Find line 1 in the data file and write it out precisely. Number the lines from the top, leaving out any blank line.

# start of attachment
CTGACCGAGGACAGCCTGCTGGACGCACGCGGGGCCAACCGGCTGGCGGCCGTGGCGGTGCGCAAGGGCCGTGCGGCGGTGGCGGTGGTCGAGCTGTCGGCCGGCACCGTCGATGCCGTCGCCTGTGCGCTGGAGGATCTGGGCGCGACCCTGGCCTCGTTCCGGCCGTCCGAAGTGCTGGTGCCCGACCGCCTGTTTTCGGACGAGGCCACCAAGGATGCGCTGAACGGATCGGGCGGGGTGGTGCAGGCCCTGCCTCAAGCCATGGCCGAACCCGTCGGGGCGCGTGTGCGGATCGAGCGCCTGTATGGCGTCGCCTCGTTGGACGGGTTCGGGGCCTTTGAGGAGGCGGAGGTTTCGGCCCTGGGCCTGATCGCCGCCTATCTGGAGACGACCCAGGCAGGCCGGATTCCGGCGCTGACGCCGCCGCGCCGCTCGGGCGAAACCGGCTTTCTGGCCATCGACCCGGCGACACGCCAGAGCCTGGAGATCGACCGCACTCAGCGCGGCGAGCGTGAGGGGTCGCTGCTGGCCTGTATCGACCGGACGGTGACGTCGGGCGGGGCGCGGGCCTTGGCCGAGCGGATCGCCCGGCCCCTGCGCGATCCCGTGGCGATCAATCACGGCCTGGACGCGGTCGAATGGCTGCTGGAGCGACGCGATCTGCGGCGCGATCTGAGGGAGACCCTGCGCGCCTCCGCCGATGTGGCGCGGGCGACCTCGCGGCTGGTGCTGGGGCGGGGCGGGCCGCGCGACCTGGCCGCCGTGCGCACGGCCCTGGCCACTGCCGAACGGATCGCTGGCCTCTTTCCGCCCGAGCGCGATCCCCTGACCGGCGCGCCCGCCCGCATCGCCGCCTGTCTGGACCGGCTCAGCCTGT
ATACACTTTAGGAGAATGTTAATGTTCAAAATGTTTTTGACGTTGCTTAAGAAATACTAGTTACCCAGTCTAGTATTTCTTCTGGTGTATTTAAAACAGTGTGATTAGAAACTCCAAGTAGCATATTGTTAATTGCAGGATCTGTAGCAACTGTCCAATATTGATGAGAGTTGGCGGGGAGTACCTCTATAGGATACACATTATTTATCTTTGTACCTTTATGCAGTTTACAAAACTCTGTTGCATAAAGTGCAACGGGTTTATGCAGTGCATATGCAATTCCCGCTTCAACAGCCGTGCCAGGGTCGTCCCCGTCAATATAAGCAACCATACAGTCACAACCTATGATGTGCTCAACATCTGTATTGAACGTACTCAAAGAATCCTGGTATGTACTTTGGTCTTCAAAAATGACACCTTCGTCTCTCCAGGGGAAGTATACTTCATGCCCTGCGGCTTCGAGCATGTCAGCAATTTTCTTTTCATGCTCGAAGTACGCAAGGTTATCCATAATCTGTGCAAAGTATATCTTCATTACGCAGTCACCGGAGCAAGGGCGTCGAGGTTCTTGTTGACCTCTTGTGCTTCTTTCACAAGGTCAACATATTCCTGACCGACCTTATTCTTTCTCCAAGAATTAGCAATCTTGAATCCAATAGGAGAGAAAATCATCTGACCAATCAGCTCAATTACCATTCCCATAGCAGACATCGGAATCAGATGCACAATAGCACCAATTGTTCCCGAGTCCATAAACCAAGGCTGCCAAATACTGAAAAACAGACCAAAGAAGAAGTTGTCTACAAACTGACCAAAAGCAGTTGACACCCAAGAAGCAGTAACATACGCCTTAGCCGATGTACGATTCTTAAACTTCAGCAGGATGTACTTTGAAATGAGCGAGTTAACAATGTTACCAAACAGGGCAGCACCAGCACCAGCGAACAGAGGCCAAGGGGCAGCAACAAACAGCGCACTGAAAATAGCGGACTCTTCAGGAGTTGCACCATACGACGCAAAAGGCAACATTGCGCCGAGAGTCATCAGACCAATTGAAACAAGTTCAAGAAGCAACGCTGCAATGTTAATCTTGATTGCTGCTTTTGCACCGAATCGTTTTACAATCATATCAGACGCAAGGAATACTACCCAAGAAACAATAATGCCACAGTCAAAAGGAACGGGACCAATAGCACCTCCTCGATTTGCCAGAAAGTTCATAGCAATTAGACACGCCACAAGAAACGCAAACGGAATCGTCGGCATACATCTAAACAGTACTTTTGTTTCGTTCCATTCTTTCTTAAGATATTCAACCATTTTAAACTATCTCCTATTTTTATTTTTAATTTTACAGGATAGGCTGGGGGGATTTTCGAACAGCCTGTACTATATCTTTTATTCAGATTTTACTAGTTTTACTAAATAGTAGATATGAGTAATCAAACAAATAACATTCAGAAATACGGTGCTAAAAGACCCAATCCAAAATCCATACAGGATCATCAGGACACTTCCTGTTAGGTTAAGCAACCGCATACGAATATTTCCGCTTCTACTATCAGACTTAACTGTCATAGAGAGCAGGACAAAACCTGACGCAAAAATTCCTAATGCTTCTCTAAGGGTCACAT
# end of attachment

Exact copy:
CTGACCGAGGACAGCCTGCTGGACGCACGCGGGGCCAACCGGCTGGCGGCCGTGGCGGTGCGCAAGGGCCGTGCGGCGGTGGCGGTGGTCGAGCTGTCGGCCGGCACCGTCGATGCCGTCGCCTGTGCGCTGGAGGATCTGGGCGCGACCCTGGCCTCGTTCCGGCCGTCCGAAGTGCTGGTGCCCGACCGCCTGTTTTCGGACGAGGCCACCAAGGATGCGCTGAACGGATCGGGCGGGGTGGTGCAGGCCCTGCCTCAAGCCATGGCCGAACCCGTCGGGGCGCGTGTGCGGATCGAGCGCCTGTATGGCGTCGCCTCGTTGGACGGGTTCGGGGCCTTTGAGGAGGCGGAGGTTTCGGCCCTGGGCCTGATCGCCGCCTATCTGGAGACGACCCAGGCAGGCCGGATTCCGGCGCTGACGCCGCCGCGCCGCTCGGGCGAAACCGGCTTTCTGGCCATCGACCCGGCGACACGCCAGAGCCTGGAGATCGACCGCACTCAGCGCGGCGAGCGTGAGGGGTCGCTGCTGGCCTGTATCGACCGGACGGTGACGTCGGGCGGGGCGCGGGCCTTGGCCGAGCGGATCGCCCGGCCCCTGCGCGATCCCGTGGCGATCAATCACGGCCTGGACGCGGTCGAATGGCTGCTGGAGCGACGCGATCTGCGGCGCGATCTGAGGGAGACCCTGCGCGCCTCCGCCGATGTGGCGCGGGCGACCTCGCGGCTGGTGCTGGGGCGGGGCGGGCCGCGCGACCTGGCCGCCGTGCGCACGGCCCTGGCCACTGCCGAACGGATCGCTGGCCTCTTTCCGCCCGAGCGCGATCCCCTGACCGGCGCGCCCGCCCGCATCGCCGCCTGTCTGGACCGGCTCAGCCTGT